Macedonia returns migrants to Greece ahead of summit

EU officials seek support for deal with Turkey in talks this week to stem refugee crisis

Migrants in a makeshift camp near the village of Idomeni, Greece, near the Macedonian border. Photograph: Ognen Teofilovski/Reuters

Migrants in a makeshift camp near the village of Idomeni, Greece, near the Macedonian border. Photograph: Ognen Teofilovski/Reuters

 

Macedonia has returned hundreds of migrants to Greece after they bypassed a security fence and waded through a swollen stream to cross the border, amid urgent EU efforts to secure support for a deal with Turkey this week to stem the refugee crisis.

A government spokesman in Macedonia said the migrants had been stopped and peacefully taken back across its southern border, but Greece complained that the group had effectively been dumped at an unofficial crossing point. Some of the migrants claimed to have been beaten by Macedonian police.

The asylum seekers, most of whom are from Syria, Iraq and Afghanistan, were returned to fields around the Greek border village of Idomeni. The site has become a squalid camp for about 14,000 of some 44,000 refugees and migrants who have been stranded in Greece since Balkan states to the north refused them admission.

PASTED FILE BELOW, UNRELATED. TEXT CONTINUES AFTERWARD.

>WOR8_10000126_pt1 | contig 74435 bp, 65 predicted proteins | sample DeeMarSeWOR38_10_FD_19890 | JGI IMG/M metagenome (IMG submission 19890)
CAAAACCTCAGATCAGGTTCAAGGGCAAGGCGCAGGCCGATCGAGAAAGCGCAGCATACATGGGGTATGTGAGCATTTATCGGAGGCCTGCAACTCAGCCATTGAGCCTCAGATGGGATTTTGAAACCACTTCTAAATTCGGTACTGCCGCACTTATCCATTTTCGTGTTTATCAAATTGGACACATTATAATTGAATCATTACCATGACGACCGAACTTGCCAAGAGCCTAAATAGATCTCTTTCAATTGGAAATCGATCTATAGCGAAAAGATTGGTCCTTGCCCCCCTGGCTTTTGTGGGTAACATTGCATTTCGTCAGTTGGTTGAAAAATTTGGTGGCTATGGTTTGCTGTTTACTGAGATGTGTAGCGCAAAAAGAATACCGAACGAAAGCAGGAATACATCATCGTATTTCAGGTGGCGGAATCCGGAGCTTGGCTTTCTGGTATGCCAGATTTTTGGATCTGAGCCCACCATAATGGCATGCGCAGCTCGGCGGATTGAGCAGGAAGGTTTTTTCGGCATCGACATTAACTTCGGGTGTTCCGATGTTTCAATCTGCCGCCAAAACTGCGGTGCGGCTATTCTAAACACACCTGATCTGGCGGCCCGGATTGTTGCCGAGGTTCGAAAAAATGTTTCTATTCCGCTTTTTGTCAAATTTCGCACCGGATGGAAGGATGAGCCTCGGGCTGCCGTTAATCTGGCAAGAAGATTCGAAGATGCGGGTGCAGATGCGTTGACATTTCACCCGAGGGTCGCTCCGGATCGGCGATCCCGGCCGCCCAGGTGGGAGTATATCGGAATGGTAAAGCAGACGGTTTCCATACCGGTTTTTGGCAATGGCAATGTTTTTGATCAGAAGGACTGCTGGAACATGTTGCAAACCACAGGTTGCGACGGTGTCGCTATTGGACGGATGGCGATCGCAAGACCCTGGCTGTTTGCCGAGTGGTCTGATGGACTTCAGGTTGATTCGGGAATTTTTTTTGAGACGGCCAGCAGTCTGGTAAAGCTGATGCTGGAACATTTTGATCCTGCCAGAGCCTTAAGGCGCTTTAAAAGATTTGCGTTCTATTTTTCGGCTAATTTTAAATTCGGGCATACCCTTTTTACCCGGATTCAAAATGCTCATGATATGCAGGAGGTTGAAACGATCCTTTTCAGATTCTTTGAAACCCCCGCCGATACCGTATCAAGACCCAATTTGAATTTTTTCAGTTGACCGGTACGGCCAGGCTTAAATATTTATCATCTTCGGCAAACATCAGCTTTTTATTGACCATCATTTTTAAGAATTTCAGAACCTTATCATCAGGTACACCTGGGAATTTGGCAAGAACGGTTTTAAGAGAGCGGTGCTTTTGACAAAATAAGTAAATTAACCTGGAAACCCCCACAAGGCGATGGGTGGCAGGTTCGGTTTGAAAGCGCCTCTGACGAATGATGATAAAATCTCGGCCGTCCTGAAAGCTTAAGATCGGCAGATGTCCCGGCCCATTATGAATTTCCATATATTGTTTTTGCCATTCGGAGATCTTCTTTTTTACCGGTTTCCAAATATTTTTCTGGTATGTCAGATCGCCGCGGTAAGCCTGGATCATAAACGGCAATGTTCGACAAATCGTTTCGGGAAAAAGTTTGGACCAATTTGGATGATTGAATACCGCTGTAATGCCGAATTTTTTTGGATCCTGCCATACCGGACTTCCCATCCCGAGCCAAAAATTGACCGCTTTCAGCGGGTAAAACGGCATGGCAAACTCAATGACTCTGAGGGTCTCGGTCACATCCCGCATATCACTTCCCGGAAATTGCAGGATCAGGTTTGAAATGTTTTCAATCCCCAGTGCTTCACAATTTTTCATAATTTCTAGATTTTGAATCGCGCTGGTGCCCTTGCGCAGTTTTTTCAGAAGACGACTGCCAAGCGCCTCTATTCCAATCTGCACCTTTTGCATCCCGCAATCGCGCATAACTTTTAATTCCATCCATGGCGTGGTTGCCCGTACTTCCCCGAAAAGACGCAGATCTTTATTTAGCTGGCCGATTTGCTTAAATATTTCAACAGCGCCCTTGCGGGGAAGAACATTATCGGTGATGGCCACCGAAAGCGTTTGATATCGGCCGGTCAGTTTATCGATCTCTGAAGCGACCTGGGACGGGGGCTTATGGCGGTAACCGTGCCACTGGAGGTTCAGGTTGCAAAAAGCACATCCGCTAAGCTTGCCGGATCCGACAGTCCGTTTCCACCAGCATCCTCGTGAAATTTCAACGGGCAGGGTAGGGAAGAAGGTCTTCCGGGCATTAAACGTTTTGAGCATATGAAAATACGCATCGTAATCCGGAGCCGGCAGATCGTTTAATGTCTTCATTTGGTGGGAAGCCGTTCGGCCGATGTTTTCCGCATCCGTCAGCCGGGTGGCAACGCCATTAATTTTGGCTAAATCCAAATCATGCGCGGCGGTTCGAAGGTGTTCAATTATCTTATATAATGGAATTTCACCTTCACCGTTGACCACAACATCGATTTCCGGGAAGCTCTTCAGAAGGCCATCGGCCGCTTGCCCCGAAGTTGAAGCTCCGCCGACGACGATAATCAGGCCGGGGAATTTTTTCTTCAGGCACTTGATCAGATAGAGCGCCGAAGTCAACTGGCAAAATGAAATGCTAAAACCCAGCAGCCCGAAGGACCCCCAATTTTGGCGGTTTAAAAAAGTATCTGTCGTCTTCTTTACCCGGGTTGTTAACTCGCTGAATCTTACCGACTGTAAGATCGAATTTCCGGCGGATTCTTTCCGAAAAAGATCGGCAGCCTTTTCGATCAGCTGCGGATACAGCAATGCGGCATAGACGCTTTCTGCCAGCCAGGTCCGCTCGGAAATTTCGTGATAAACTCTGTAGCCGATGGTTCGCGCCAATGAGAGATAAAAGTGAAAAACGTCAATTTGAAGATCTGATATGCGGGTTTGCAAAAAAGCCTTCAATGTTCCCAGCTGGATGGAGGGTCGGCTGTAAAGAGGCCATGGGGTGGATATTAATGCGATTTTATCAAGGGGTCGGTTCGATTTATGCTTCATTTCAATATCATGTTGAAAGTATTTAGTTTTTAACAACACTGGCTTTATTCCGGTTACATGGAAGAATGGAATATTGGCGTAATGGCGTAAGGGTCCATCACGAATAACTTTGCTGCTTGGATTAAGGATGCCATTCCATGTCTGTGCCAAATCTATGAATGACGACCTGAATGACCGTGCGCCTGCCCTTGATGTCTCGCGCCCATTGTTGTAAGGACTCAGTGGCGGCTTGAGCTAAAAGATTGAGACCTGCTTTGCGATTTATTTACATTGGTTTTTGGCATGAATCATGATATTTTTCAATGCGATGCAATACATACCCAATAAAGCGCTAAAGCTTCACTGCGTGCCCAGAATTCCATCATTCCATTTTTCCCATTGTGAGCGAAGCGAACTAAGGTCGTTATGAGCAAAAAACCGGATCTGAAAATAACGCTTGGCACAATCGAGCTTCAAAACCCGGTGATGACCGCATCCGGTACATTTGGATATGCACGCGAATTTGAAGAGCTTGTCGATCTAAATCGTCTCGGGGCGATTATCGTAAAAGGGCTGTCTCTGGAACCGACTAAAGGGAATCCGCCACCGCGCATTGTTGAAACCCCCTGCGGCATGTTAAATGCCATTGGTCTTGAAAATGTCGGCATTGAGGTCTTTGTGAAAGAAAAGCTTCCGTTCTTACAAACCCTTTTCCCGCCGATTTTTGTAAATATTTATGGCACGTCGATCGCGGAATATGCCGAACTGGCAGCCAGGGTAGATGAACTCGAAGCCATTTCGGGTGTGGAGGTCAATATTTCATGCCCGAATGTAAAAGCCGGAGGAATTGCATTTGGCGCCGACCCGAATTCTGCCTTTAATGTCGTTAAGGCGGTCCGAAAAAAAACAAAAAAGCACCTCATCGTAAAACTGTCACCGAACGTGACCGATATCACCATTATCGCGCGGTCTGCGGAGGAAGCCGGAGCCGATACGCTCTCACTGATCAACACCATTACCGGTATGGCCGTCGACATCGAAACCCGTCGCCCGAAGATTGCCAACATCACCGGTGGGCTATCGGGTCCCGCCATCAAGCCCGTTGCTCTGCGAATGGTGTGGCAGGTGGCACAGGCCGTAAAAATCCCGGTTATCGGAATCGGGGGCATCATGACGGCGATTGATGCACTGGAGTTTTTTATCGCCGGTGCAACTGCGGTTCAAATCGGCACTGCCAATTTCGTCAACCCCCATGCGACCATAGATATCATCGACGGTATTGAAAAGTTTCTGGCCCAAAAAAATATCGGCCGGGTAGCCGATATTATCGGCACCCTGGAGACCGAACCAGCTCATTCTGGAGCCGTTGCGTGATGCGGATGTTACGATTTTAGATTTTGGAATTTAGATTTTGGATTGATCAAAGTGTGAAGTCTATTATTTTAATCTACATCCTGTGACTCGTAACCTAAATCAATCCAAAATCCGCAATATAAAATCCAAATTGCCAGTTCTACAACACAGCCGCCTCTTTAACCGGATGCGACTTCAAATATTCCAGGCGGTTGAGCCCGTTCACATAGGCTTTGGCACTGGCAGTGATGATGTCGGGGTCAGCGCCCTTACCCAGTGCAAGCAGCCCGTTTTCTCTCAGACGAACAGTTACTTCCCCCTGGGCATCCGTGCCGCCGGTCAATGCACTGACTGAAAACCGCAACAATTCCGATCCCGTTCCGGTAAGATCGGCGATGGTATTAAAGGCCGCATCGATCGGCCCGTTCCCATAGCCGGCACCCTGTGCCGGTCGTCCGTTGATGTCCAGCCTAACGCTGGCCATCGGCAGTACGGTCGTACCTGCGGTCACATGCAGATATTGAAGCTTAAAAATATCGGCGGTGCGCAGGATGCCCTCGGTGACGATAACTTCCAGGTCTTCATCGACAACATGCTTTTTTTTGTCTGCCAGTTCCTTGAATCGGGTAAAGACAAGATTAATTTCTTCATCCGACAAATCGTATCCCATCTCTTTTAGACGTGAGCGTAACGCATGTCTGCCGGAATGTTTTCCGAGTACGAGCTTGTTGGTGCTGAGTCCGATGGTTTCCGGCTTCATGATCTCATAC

Facilities

“This is criminal behaviour towards people who face great hardship. This must stop,” said Greek prime minister Alexis Tsipras, saying the leaflets were handed out by “unknown people, perhaps groups that call themselves volunteers”.

Greek migration minister Ioannis Mouzalas added: “As long as [migrants] still believe that there is a chance of getting through, this will continue . . . There is no way the border will open.”

People smugglers

Nato

Leaders of EU states and Turkey will meet Thursday and Friday to discuss proposals for the EU to resettle one Syrian refugee from camps in Turkey in exchange for every migrant Turkey takes back from Greece. For its part, Ankara wants €6 billion in aid, visa-free access for Turks to the EU and an acceleration of the country’s halting bid to join the bloc.

The effort to tackle Europe’s worst refugee crisis since the second World War faces major challenges, however, ranging from fears over the “swap” deal’s legality to many EU states’ refusal to take refugees under a quota plan devised by Germany.

European Council president Donald Tusk flew to Turkey on Tuesday to discuss the deal, after talks with President Nicos Anastasiades of Cyprus.